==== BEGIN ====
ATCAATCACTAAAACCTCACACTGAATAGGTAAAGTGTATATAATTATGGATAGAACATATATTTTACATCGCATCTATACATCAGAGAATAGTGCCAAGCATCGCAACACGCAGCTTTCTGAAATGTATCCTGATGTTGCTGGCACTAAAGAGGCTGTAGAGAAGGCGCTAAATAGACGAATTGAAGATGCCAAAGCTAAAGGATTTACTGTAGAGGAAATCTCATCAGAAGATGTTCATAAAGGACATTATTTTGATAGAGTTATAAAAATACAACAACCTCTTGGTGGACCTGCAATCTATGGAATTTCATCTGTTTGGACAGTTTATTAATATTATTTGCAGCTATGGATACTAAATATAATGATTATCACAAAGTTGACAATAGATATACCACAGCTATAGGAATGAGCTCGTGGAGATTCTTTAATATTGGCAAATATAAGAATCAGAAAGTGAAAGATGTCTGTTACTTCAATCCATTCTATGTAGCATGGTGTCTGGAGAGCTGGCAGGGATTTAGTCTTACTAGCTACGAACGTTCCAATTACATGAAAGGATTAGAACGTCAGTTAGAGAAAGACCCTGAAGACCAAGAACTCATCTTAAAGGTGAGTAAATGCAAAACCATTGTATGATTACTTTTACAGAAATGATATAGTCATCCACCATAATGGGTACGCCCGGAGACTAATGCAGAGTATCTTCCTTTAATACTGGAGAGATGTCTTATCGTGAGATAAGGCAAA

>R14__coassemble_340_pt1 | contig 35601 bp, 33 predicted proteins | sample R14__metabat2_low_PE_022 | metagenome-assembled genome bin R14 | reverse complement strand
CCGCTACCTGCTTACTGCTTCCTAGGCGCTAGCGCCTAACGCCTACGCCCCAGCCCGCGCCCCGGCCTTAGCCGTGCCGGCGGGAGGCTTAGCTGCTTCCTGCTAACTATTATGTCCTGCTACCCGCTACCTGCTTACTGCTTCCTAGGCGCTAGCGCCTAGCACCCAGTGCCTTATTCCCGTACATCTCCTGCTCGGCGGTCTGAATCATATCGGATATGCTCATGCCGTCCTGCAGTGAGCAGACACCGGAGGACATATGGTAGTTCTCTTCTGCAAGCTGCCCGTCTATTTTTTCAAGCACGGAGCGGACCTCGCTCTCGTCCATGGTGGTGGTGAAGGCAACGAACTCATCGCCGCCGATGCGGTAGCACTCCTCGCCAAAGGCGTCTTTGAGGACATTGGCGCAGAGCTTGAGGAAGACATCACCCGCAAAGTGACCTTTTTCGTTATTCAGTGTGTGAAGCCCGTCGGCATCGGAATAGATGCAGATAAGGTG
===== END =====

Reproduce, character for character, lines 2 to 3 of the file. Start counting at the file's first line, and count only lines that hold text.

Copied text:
>R14__coassemble_340_pt1 | contig 35601 bp, 33 predicted proteins | sample R14__metabat2_low_PE_022 | metagenome-assembled genome bin R14 | reverse complement strand
CCGCTACCTGCTTACTGCTTCCTAGGCGCTAGCGCCTAACGCCTACGCCCCAGCCCGCGCCCCGGCCTTAGCCGTGCCGGCGGGAGGCTTAGCTGCTTCCTGCTAACTATTATGTCCTGCTACCCGCTACCTGCTTACTGCTTCCTAGGCGCTAGCGCCTAGCACCCAGTGCCTTATTCCCGTACATCTCCTGCTCGGCGGTCTGAATCATATCGGATATGCTCATGCCGTCCTGCAGTGAGCAGACACCGGAGGACATATGGTAGTTCTCTTCTGCAAGCTGCCCGTCTATTTTTTCAAGCACGGAGCGGACCTCGCTCTCGTCCATGGTGGTGGTGAAGGCAACGAACTCATCGCCGCCGATGCGGTAGCACTCCTCGCCAAAGGCGTCTTTGAGGACATTGGCGCAGAGCTTGAGGAAGACATCACCCGCAAAGTGACCTTTTTCGTTATTCAGTGTGTGAAGCCCGTCGGCATCGGAATAGATGCAGATAAGGTG